As for the former Clarkdale Library Advisory Board, its twice-annual fund-raising events only scratched the surface of the fiscal realities of making a public library a vital community resource.

Perhaps the best models for Clarkdale to emulate are those affiliated with the new Camp Verde Library. The Concerned Citizens for Camp Verde Library, Camp Verde Library Endowment and other benefactors raised and contributed more than $1 million for the town’s new library.

With the new library completed and now open, the Concerned Citizens group has evolved into the Friends of Camp Verde Library, an incorporated 501c3 non-profit organization that has taken on the task of raising money for projects not funded by the town. In addition to the “Friends,” the Camp Verde Library Endowment group is still active and very close to its $500,000 goal as a continual growing endowment for the future of the library.

The “Friends” organization in Camp Verde has grown to about 100 members with membership levels that range from $6 to $1,000 a year.

The Camp Verde “Friends” sell used books, DVD’s, CD’s, and audio books daily in its second floor “Book Nook,” generating about $200 a week for the library.

In essence, the Camp Verde model is one that clearly recognizes that staffing and operation of a library is not the exclusive responsibility of the town government. The folks in Camp Verde recognize the fiscal limitations of their town and are aggressive and creative in filling the gaps for the sake of having a vital community library.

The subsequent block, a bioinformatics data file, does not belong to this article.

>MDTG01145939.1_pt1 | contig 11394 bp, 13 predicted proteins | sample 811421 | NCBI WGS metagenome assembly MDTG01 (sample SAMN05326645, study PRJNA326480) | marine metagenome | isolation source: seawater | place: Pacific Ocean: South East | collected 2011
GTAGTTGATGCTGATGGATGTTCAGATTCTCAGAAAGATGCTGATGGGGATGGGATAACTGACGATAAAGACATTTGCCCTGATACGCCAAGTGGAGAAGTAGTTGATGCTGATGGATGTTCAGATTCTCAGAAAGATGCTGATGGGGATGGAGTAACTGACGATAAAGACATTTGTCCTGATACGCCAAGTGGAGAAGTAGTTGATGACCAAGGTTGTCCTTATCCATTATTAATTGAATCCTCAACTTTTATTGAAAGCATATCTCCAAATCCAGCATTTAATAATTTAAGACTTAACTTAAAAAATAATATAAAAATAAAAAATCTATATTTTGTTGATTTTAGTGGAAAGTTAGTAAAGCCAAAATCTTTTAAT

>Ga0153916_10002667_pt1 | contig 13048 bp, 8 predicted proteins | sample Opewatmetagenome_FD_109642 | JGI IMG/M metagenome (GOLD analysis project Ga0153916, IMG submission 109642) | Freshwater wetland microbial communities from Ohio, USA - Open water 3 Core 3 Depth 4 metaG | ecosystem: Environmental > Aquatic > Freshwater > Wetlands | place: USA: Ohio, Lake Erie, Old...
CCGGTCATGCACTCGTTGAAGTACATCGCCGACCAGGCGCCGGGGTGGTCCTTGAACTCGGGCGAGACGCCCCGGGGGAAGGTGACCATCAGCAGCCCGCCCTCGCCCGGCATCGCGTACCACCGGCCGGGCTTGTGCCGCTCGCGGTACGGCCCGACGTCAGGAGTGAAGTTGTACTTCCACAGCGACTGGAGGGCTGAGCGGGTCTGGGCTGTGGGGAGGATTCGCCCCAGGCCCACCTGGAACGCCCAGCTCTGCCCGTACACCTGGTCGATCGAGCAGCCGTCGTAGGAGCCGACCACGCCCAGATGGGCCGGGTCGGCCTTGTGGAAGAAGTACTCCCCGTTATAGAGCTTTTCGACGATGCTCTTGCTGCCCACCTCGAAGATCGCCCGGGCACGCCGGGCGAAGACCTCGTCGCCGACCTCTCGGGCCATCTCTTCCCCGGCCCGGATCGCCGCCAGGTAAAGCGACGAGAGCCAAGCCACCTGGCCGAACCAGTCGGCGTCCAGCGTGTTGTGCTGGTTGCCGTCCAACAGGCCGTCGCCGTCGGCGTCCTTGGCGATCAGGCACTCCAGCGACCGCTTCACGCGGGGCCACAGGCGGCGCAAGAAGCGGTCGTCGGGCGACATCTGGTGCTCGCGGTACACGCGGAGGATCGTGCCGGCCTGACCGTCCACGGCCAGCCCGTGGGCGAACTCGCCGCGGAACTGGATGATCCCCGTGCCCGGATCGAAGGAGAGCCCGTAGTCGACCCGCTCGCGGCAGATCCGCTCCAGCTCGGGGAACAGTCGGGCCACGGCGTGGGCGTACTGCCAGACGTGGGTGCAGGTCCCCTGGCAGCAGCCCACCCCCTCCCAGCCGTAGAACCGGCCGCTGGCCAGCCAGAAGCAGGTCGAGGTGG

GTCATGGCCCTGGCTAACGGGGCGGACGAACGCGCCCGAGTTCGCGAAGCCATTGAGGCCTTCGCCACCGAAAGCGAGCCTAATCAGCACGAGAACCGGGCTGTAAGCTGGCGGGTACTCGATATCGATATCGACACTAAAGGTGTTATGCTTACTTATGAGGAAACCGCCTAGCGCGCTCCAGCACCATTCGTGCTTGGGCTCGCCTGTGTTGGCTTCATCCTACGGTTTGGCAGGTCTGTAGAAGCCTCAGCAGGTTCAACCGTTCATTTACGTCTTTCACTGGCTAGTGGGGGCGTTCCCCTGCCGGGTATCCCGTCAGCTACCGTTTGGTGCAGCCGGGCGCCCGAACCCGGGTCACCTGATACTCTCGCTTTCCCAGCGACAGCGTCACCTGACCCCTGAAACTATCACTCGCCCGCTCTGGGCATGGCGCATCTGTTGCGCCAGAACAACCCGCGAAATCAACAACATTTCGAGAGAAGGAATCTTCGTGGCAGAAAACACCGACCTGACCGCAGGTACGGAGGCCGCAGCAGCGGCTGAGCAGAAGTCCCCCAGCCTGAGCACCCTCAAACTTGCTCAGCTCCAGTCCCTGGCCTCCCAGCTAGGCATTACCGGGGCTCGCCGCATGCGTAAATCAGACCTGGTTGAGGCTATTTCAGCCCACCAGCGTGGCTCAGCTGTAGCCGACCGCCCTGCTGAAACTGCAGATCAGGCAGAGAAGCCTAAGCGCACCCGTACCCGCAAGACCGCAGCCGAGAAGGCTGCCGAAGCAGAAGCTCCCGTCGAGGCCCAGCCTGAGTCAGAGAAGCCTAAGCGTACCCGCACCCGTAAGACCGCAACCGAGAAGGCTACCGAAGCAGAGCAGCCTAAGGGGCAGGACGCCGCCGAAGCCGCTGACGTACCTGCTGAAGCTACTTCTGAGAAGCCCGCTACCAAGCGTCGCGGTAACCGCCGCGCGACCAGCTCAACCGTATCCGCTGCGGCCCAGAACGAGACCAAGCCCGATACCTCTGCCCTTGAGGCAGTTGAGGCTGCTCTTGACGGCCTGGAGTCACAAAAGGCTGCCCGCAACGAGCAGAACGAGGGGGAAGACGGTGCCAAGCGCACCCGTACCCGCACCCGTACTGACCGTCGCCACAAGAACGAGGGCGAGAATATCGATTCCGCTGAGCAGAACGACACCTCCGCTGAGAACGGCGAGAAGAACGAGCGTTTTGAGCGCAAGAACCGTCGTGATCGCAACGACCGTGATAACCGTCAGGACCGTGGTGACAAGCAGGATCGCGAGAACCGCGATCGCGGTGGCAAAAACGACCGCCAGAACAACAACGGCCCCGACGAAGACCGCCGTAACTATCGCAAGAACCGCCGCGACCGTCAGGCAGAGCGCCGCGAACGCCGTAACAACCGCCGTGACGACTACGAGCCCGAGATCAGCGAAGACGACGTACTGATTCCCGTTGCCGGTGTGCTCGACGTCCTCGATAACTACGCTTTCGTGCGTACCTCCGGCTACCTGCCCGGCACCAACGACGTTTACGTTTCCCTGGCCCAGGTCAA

It’s always about the bottom line. In Camp Verde, the community has bought into a belief system backed up with people who are willing to put their money where their mouth is.

You can’t be more traditional than that.

Comments

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ItsyBitsySpider 1 year, 5 months ago

What a trove of great ideas. Mr. Engler!

Once I began clicking on "More like this story," I kept going deeper into the creativity a love of libraries inspires. If a web spider could cry, I'd be weeping over the years Clarkdale wasted dreaming up ways to eliminate the "burden" of maintaining one of its greatest assets.

However, I notice that Camp Verde administrators were committed enough to the value a library adds to a community to supply a librarian who gave citizen groups validity and helped them raise funds.

As I understand the situation in Clarkdale, the library hasn't even had a library manager for six years. That doesn't inspire people with medium-size pockets to give, give, give of time they need to clean their own toilets, much less money they need to pay their inflated health insurance.

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nutso_fasst 1 year, 5 months ago

Dan, you've posited the debate over closure of the Clark Memorial Library as a conflict between traditionalists and non-traditionalists. But if a resource that fosters an educated citizenry capable of comprehensive reading and coherent writing is "traditional," what does that say about non-traditionalists?